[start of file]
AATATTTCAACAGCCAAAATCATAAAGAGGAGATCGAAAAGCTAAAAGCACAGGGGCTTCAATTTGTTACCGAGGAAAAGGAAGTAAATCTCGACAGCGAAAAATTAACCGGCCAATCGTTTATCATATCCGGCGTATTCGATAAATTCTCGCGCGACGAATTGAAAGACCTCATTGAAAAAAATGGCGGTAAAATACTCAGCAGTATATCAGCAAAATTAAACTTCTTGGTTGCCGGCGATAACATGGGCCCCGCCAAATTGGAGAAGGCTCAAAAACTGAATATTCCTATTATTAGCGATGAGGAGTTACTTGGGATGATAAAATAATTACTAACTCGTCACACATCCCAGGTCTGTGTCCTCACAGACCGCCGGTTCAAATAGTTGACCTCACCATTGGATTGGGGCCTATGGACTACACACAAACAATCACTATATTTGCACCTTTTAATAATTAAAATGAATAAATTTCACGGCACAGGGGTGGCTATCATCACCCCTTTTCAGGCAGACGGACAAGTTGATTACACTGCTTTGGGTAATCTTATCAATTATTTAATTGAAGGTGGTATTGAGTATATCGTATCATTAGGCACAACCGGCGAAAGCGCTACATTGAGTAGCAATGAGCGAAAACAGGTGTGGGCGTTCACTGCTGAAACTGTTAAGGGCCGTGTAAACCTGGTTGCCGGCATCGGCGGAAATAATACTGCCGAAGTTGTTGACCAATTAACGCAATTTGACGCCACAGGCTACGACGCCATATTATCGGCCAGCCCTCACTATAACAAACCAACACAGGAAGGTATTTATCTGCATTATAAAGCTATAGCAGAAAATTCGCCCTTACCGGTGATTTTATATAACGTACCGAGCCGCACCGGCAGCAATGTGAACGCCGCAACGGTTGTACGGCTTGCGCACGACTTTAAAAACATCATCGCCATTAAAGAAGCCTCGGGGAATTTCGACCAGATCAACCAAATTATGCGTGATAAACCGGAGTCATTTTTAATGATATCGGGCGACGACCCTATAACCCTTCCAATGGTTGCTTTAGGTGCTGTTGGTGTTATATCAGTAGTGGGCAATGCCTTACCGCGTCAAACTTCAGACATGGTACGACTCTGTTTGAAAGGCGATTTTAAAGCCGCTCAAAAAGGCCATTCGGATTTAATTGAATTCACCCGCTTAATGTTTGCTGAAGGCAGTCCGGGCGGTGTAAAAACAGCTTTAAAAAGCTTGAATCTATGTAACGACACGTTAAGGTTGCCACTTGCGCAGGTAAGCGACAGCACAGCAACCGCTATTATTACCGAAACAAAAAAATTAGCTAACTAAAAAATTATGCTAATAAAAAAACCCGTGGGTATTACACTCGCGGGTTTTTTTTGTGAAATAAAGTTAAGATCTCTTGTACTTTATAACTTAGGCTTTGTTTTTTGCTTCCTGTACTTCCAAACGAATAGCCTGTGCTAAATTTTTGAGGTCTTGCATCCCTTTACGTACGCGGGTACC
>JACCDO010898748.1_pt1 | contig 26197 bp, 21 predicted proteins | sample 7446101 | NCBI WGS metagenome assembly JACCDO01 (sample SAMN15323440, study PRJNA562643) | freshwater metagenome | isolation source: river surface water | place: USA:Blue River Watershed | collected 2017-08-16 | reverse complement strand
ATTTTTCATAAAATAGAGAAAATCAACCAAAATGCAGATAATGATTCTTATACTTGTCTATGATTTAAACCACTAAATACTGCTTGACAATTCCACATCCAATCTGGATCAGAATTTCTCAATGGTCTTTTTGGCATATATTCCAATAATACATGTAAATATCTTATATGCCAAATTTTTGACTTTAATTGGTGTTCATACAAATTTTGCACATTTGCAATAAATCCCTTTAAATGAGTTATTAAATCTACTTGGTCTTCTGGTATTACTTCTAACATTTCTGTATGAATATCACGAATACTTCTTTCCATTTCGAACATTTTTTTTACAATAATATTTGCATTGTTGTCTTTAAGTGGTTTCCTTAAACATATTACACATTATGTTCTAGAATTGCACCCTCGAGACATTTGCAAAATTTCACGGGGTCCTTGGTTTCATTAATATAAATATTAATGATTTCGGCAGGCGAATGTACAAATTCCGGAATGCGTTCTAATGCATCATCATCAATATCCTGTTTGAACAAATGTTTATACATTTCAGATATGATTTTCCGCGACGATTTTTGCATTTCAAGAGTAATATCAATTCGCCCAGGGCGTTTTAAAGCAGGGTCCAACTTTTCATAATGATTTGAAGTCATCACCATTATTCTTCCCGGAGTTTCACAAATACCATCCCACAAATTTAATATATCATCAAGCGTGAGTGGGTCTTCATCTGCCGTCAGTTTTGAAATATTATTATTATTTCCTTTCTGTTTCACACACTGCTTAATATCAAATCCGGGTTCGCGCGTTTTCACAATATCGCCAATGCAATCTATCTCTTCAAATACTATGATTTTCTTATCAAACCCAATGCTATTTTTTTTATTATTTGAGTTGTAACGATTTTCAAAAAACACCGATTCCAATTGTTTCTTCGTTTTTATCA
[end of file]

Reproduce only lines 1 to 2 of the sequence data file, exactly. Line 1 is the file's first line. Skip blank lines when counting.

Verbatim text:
AATATTTCAACAGCCAAAATCATAAAGAGGAGATCGAAAAGCTAAAAGCACAGGGGCTTCAATTTGTTACCGAGGAAAAGGAAGTAAATCTCGACAGCGAAAAATTAACCGGCCAATCGTTTATCATATCCGGCGTATTCGATAAATTCTCGCGCGACGAATTGAAAGACCTCATTGAAAAAAATGGCGGTAAAATACTCAGCAGTATATCAGCAAAATTAAACTTCTTGGTTGCCGGCGATAACATGGGCCCCGCCAAATTGGAGAAGGCTCAAAAACTGAATATTCCTATTATTAGCGATGAGGAGTTACTTGGGATGATAAAATAATTACTAACTCGTCACACATCCCAGGTCTGTGTCCTCACAGACCGCCGGTTCAAATAGTTGACCTCACCATTGGATTGGGGCCTATGGACTACACACAAACAATCACTATATTTGCACCTTTTAATAATTAAAATGAATAAATTTCACGGCACAGGGGTGGCTATCATCACCCCTTTTCAGGCAGACGGACAAGTTGATTACACTGCTTTGGGTAATCTTATCAATTATTTAATTGAAGGTGGTATTGAGTATATCGTATCATTAGGCACAACCGGCGAAAGCGCTACATTGAGTAGCAATGAGCGAAAACAGGTGTGGGCGTTCACTGCTGAAACTGTTAAGGGCCGTGTAAACCTGGTTGCCGGCATCGGCGGAAATAATACTGCCGAAGTTGTTGACCAATTAACGCAATTTGACGCCACAGGCTACGACGCCATATTATCGGCCAGCCCTCACTATAACAAACCAACACAGGAAGGTATTTATCTGCATTATAAAGCTATAGCAGAAAATTCGCCCTTACCGGTGATTTTATATAACGTACCGAGCCGCACCGGCAGCAATGTGAACGCCGCAACGGTTGTACGGCTTGCGCACGACTTTAAAAACATCATCGCCATTAAAGAAGCCTCGGGGAATTTCGACCAGATCAACCAAATTATGCGTGATAAACCGGAGTCATTTTTAATGATATCGGGCGACGACCCTATAACCCTTCCAATGGTTGCTTTAGGTGCTGTTGGTGTTATATCAGTAGTGGGCAATGCCTTACCGCGTCAAACTTCAGACATGGTACGACTCTGTTTGAAAGGCGATTTTAAAGCCGCTCAAAAAGGCCATTCGGATTTAATTGAATTCACCCGCTTAATGTTTGCTGAAGGCAGTCCGGGCGGTGTAAAAACAGCTTTAAAAAGCTTGAATCTATGTAACGACACGTTAAGGTTGCCACTTGCGCAGGTAAGCGACAGCACAGCAACCGCTATTATTACCGAAACAAAAAAATTAGCTAACTAAAAAATTATGCTAATAAAAAAACCCGTGGGTATTACACTCGCGGGTTTTTTTTGTGAAATAAAGTTAAGATCTCTTGTACTTTATAACTTAGGCTTTGTTTTTTGCTTCCTGTACTTCCAAACGAATAGCCTGTGCTAAATTTTTGAGGTCTTGCATCCCTTTACGTACGCGGGTACC
>JACCDO010898748.1_pt1 | contig 26197 bp, 21 predicted proteins | sample 7446101 | NCBI WGS metagenome assembly JACCDO01 (sample SAMN15323440, study PRJNA562643) | freshwater metagenome | isolation source: river surface water | place: USA:Blue River Watershed | collected 2017-08-16 | reverse complement strand